I’ve been thinking quite a bit about mercy lately…. Possibly because it seems that I require more than most people! Whatever the reason, I thought I’d share some of my thoughts.
Since the beginning, God has shown mercy to the people he created. The Bible is tearing at the seams with stories that demonstrate this fact. I want to just talk about the first two for now.
The first time that I see this mercy in action is in the Garden of Eden. After God assembles Adam and Eve out of dust and bone respectively, He lays down some ground rules… well, only one actually. I paraphrase: “Don’t eat from that tree. You know, that one in the middle of the Garden. Eat from it, and you’re gonna die. Period.” (Gen 2:16-17)
So, what do Adam and Eve do? You guessed it! Long story short, they eat from the ONE TREE that God instructed them not to eat from. Incredibly though, they don’t die. In fact, they don’t die for a long long time. Sure, when God comes to the Garden and “finds” them dressed in leaves, He’s upset, and they have to pay some hefty consequences, but God showed some incredible mercy by allowing them to live.
Sticking with Adam and company, let’s take a look at the second real act of mercy that I love in Genesis. Fast forward a number of years and Adam and Eve have two boys: Cain and Abel. Cain’s the oldest son and grows up helping his parents with the farming aspect of their new outside-of-the-Garden life. Hard work, paying the price of your parents’ sins. (Think about it.) Abel, the younger of the two, grows up tending to the livestock.
Now that the stage is set, let’s get on with the story. There comes a day when Cain and Abel make sacrifices to God. (It’s important to remember here that we don’t have any record of rules or regulations being put in place regarding sacrifices like we do later when God spells it out for Moses and Co.) So, what do they do? They each bring the best of what they’ve got – the first fruits of their (very hard) labor. Cain brings his best grain, and Abel brings the best from his stable. For some reason, God respects Abel’s offering, and pretty much disses Cain’s. (Gen 4:3-5) Cool side note: Some scholars interpret the “respect” shown here to mean that God gave a visual sign of His approval like He does later by consuming the Israelites’ sacrifices by fire.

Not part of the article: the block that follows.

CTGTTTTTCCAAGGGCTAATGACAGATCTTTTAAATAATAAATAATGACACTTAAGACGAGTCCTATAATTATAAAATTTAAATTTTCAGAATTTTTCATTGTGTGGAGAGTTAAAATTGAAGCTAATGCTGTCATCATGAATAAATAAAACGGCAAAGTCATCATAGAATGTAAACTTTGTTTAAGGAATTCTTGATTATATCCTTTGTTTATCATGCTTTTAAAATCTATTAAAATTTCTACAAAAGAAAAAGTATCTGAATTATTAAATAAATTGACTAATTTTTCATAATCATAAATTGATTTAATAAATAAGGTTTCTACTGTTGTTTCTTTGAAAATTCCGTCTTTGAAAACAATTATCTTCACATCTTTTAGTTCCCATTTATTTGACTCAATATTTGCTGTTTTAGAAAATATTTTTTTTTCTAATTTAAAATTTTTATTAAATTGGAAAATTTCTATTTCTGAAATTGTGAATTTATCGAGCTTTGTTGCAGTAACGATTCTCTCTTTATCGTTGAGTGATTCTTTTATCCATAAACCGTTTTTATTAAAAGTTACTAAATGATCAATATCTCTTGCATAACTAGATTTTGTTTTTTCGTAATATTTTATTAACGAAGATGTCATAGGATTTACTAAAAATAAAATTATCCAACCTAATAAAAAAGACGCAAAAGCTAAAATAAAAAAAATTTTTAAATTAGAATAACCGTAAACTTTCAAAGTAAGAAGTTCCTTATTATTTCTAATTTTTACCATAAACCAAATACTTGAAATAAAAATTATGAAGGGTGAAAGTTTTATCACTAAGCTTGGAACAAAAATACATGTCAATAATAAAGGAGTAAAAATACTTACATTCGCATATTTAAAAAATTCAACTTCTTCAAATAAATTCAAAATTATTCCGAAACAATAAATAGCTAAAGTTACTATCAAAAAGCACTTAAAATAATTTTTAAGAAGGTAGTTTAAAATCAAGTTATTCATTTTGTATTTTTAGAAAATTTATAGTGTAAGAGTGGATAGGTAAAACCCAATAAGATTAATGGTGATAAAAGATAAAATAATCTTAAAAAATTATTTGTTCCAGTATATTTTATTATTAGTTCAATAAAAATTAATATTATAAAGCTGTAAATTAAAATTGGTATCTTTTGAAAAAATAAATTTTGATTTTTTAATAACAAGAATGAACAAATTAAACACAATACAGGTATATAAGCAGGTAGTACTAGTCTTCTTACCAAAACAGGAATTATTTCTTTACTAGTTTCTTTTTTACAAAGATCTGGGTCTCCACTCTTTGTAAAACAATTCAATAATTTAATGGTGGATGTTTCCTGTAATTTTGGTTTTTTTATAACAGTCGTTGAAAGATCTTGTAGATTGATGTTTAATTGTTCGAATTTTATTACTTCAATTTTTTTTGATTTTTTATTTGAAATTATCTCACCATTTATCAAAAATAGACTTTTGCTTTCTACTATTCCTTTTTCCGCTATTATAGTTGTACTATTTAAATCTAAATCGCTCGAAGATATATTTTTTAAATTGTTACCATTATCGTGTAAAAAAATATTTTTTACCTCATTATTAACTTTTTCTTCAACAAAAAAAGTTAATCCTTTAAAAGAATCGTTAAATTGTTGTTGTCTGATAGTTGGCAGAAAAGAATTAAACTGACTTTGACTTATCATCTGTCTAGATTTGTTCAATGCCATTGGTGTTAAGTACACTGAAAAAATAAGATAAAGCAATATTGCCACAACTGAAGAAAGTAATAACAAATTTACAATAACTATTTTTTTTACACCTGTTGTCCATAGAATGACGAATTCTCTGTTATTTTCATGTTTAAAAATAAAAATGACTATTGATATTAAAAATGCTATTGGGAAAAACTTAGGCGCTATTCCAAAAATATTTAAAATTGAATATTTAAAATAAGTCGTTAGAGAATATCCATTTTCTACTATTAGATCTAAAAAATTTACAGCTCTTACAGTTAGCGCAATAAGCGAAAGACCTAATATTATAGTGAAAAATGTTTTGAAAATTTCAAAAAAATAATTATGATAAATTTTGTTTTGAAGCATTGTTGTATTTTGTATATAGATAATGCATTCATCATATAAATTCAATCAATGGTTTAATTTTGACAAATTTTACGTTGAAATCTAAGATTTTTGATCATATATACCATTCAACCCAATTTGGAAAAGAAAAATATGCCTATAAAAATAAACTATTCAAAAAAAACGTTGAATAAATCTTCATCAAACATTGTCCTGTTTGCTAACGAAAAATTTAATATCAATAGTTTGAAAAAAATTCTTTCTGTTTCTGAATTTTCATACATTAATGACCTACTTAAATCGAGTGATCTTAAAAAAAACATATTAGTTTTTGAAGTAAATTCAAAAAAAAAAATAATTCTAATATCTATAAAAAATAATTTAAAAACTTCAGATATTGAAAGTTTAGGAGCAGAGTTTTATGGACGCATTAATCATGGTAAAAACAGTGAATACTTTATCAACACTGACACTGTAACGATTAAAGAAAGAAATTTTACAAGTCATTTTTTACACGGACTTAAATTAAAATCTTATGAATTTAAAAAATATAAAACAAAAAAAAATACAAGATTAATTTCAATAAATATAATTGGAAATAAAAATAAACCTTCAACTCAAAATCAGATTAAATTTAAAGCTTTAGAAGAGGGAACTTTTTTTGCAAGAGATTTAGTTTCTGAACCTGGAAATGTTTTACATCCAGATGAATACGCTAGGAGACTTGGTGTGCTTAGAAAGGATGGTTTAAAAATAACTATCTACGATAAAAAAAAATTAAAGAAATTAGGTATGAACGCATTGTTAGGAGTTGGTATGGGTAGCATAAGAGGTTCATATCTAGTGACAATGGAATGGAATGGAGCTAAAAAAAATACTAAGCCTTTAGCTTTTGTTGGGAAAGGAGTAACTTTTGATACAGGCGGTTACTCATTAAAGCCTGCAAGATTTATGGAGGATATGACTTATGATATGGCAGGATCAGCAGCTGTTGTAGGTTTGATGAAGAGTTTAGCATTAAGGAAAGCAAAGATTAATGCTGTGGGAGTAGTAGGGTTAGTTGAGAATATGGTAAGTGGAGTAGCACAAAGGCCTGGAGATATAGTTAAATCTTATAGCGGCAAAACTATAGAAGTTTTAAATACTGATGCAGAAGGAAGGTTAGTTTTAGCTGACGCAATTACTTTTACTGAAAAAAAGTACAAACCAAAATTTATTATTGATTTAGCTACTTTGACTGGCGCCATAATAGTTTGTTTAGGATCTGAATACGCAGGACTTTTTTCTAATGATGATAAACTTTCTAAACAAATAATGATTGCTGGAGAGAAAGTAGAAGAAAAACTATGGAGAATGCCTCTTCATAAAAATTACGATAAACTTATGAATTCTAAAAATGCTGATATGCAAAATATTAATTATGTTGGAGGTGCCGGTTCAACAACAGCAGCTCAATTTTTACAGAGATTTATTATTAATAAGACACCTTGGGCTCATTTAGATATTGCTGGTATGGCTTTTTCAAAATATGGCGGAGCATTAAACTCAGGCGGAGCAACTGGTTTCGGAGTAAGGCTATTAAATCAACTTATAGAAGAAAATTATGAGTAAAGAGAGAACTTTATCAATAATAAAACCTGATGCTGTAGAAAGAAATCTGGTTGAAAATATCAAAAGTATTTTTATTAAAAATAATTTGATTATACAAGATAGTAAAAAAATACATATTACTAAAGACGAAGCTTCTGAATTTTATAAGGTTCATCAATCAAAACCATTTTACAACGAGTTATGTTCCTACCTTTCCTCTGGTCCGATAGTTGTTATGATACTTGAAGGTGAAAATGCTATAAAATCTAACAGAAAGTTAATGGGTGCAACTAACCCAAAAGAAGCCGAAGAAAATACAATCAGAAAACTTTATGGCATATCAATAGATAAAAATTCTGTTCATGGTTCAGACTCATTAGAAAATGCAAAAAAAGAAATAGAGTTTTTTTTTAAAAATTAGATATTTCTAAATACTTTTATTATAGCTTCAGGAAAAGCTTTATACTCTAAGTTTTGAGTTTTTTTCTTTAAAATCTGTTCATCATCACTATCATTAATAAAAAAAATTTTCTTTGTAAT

Well, Cain looses his cool. I can imagine him saying, “Seriously, God? I work just as hard as Abel! And I brought you the best that I’ve got! What about this offering isn’t good enough?! Heck, it’s not even my fault that I have to work out here in this awful heat! Abel gets a fireworks display for his stupid lamb, and I get absolutely nothing?!” God simply replies (again, a paraphrase), “Look, if you do good, you’ll be accepted. Don’t do good, you won’t. Pretty simple concept. But, you better get it together, or sin is gonna get the best of you.” (Gen 4:6-7)